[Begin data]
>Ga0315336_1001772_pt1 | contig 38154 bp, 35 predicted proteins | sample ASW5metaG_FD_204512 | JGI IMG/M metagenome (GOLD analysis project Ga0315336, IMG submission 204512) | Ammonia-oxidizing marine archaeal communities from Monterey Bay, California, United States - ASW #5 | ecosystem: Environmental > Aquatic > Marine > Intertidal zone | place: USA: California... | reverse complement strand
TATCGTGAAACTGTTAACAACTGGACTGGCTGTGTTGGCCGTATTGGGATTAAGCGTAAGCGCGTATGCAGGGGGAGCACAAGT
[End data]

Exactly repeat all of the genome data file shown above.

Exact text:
>Ga0315336_1001772_pt1 | contig 38154 bp, 35 predicted proteins | sample ASW5metaG_FD_204512 | JGI IMG/M metagenome (GOLD analysis project Ga0315336, IMG submission 204512) | Ammonia-oxidizing marine archaeal communities from Monterey Bay, California, United States - ASW #5 | ecosystem: Environmental > Aquatic > Marine > Intertidal zone | place: USA: California... | reverse complement strand
TATCGTGAAACTGTTAACAACTGGACTGGCTGTGTTGGCCGTATTGGGATTAAGCGTAAGCGCGTATGCAGGGGGAGCACAAGT